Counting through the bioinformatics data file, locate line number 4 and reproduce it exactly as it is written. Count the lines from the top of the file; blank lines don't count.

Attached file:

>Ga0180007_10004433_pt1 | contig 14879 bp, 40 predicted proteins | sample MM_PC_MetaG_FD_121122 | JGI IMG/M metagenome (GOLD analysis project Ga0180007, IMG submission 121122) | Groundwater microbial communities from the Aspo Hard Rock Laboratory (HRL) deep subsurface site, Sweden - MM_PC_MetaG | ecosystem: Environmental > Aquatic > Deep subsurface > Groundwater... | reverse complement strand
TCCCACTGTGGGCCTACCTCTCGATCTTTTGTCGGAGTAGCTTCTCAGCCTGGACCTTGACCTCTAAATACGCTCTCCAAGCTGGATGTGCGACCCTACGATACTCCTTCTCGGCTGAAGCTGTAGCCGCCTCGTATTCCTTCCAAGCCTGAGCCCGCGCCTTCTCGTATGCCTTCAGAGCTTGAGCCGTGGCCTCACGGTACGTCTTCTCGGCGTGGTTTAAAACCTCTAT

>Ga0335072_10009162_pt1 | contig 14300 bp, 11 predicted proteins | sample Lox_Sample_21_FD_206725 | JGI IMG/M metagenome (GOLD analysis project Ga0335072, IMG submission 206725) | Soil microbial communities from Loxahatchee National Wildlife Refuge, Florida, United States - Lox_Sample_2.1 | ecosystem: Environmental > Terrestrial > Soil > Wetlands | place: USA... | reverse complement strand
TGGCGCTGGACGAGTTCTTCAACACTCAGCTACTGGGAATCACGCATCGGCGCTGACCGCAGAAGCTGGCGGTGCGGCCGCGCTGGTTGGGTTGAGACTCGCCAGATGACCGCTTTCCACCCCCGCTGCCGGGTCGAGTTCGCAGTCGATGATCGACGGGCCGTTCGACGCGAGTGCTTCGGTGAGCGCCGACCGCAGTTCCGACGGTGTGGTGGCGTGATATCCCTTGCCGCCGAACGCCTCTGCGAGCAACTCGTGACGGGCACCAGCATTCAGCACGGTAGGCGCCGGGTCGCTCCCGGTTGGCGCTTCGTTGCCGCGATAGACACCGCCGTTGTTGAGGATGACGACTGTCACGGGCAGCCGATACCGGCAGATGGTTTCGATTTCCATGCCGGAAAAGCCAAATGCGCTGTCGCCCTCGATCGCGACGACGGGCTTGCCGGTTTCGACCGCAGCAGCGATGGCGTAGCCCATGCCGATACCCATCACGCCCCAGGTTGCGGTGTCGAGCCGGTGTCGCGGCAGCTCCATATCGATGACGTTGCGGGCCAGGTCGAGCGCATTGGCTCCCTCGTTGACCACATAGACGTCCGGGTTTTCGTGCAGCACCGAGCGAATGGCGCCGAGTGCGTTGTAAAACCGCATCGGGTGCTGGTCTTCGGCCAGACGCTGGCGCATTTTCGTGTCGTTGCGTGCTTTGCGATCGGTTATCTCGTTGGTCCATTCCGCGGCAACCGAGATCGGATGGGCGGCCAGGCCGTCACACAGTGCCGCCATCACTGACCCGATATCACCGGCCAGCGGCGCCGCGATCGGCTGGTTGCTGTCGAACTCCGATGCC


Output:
TGGCGCTGGACGAGTTCTTCAACACTCAGCTACTGGGAATCACGCATCGGCGCTGACCGCAGAAGCTGGCGGTGCGGCCGCGCTGGTTGGGTTGAGACTCGCCAGATGACCGCTTTCCACCCCCGCTGCCGGGTCGAGTTCGCAGTCGATGATCGACGGGCCGTTCGACGCGAGTGCTTCGGTGAGCGCCGACCGCAGTTCCGACGGTGTGGTGGCGTGATATCCCTTGCCGCCGAACGCCTCTGCGAGCAACTCGTGACGGGCACCAGCATTCAGCACGGTAGGCGCCGGGTCGCTCCCGGTTGGCGCTTCGTTGCCGCGATAGACACCGCCGTTGTTGAGGATGACGACTGTCACGGGCAGCCGATACCGGCAGATGGTTTCGATTTCCATGCCGGAAAAGCCAAATGCGCTGTCGCCCTCGATCGCGACGACGGGCTTGCCGGTTTCGACCGCAGCAGCGATGGCGTAGCCCATGCCGATACCCATCACGCCCCAGGTTGCGGTGTCGAGCCGGTGTCGCGGCAGCTCCATATCGATGACGTTGCGGGCCAGGTCGAGCGCATTGGCTCCCTCGTTGACCACATAGACGTCCGGGTTTTCGTGCAGCACCGAGCGAATGGCGCCGAGTGCGTTGTAAAACCGCATCGGGTGCTGGTCTTCGGCCAGACGCTGGCGCATTTTCGTGTCGTTGCGTGCTTTGCGATCGGTTATCTCGTTGGTCCATTCCGCGGCAACCGAGATCGGATGGGCGGCCAGGCCGTCACACAGTGCCGCCATCACTGACCCGATATCACCGGCCAGCGGCGCCGCGATCGGCTGGTTGCTGTCGAACTCCGATGCC